Multidisciplinary artist Rachel Mason’s album turned surreal rock-opera film The Lives of Hamilton Fish owes its life to coincidence. In January 1936, two men from upstate New York named Hamilton Fish — one a sadistic serial killer, the other a minor statesman — died a day apart. Decades later, while volunteering as an art teacher at Sing Sing Correctional Facility (where killer Fish was executed), Mason discovered their side-by-side obituaries in a newspaper clipping that would spark her self-admitted “obsession” with the Fish men.
Walk down Morgan Avenue, past Owen Dippie’s recent mural of Renaissance artists sporting Mutant Ninja Turtle masks, and you’ll get to ASVP’s latest, “Triple Crown.” The black-and-white painting on the side of Sugarlift gallery shows three horses, all clean lines and free-flowing manes. “It’s derived from a larger theme that we’ve incorporated into some of our recent work,” a member of the anonymous duo told us. “The concept of finding wildness.”
You’ve probably seen Damien Lemon on MTV 2’s Guy Code, or as the cabbie in one of those Spiderman movies or on Comedy Central’s The Half Hour. This month you can find him doing stand-up at The Stand. Lemon first walked onto the stage in 2005, when he performed at Sal’s Comedy Hole, and since then he’s been dishing out laid-back advice and commentary on race, sex and, yes, Uber drivers. Lemon, who also co-hosts a podcast called #InTheConversation and co-anchors MTV 2’s Not Exactly News gave us insight into the comedians he most looks up to, the “two different Brooklyns,” and how he transforms “fucked up” shit into jokes that hit.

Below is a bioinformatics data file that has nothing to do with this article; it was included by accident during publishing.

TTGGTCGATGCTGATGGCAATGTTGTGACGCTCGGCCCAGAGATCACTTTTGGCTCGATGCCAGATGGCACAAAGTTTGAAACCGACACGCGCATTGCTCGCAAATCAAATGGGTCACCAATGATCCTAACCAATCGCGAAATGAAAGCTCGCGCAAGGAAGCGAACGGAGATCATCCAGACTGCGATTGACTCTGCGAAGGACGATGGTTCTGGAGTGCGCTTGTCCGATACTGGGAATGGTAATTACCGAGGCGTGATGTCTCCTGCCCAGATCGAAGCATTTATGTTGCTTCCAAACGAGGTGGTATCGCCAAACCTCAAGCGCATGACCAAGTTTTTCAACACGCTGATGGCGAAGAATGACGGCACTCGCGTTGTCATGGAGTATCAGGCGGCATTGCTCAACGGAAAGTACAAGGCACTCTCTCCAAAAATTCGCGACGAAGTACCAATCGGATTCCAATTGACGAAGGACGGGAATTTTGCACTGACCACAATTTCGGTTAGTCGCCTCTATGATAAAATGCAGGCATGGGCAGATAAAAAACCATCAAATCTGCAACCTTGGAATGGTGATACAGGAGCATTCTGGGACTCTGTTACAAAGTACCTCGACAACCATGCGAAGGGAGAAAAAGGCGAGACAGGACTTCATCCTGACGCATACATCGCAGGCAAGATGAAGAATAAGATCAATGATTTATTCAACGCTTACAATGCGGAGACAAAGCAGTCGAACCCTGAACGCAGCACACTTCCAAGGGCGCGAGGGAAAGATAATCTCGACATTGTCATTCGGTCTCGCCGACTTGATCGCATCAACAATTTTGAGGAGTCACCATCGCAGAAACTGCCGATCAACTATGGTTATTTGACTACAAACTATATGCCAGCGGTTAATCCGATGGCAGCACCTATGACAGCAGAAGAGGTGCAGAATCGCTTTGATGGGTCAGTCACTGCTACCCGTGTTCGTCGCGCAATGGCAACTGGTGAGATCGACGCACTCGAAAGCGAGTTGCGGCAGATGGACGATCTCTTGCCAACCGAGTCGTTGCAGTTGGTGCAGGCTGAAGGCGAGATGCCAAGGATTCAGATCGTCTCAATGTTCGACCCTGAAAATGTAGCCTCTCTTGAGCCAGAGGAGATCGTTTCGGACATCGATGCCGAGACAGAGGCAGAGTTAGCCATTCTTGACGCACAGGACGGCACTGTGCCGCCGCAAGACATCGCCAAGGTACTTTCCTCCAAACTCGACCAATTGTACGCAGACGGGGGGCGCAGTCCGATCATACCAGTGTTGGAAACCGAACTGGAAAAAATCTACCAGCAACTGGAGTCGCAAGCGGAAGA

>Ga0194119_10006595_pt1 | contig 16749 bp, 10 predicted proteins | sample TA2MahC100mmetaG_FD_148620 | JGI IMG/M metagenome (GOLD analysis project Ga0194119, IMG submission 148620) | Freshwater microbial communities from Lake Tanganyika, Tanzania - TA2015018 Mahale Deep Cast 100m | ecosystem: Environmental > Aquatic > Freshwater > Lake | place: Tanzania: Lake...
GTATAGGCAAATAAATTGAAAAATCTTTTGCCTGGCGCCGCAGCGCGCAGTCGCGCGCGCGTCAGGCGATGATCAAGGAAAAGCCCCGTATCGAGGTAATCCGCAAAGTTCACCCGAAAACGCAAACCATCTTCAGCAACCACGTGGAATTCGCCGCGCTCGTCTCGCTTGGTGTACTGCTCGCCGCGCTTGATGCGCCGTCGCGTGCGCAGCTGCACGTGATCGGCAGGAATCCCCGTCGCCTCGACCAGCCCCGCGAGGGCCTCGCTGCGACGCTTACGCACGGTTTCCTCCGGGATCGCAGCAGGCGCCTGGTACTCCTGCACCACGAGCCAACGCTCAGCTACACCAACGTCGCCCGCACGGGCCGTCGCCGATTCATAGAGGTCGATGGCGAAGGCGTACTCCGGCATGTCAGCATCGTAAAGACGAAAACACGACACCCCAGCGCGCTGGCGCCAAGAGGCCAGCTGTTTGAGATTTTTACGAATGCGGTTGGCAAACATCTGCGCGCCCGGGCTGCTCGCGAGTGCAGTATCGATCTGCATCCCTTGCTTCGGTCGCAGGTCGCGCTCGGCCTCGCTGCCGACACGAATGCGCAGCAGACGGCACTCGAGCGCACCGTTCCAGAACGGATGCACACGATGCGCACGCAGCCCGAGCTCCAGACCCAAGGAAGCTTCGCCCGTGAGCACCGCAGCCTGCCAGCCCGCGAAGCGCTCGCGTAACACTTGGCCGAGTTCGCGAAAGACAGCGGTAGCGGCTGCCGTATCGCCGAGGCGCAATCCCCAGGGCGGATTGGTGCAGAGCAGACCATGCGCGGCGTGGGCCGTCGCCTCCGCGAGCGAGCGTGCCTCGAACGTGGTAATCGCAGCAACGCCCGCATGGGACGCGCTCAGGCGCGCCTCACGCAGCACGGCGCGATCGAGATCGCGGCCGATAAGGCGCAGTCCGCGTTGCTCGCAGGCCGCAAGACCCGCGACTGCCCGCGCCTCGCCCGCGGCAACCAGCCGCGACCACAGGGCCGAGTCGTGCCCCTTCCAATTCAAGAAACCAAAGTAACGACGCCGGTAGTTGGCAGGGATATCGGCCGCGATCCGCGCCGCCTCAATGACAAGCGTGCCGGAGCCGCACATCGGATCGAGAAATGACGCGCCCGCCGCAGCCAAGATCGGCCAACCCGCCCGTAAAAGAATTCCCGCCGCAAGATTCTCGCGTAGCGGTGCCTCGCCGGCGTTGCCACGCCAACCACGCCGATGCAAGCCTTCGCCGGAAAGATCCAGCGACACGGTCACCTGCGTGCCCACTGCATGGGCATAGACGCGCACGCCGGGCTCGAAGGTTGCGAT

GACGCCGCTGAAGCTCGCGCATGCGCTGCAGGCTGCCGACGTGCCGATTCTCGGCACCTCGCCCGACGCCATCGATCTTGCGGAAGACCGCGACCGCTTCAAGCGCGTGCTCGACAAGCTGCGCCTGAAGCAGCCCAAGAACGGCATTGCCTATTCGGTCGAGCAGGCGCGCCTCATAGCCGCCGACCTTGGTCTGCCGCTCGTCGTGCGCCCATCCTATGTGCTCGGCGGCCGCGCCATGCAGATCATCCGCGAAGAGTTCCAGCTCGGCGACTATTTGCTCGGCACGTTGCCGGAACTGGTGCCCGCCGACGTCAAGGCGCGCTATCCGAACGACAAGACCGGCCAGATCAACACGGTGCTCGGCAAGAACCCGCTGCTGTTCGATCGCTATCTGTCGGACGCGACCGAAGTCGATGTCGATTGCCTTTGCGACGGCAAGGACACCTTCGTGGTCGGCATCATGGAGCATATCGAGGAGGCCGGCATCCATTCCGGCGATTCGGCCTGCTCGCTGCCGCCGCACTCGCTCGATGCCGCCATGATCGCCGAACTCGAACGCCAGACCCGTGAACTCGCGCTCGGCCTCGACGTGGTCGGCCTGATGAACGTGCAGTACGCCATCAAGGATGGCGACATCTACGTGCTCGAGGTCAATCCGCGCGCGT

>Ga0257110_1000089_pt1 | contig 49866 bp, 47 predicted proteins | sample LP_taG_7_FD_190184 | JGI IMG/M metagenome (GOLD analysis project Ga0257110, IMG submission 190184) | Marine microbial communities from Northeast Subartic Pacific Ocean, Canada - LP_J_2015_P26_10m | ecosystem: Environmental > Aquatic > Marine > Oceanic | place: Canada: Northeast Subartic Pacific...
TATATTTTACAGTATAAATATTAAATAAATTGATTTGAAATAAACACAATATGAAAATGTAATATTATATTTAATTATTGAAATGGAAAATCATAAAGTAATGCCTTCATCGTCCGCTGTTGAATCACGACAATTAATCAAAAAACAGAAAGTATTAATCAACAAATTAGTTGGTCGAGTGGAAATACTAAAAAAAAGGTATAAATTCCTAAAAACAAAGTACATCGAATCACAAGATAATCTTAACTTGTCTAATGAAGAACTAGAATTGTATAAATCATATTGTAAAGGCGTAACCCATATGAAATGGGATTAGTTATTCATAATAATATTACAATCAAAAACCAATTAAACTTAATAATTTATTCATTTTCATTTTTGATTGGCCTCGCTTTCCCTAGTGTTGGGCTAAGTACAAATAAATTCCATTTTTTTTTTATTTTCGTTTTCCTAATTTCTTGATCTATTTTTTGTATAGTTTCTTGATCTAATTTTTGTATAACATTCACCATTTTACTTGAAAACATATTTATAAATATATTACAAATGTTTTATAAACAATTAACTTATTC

There was a flood of tears and a surge of inspiration at the New York premiere of A Brave Heart: The Lizzie Velasquez Story. This past weekend at the Lower East Side Film Festival, the documentary took home Audience Award — to be shelved with numerous others. When we spoke to the film’s subject yesterday, she said she was “still smiling.”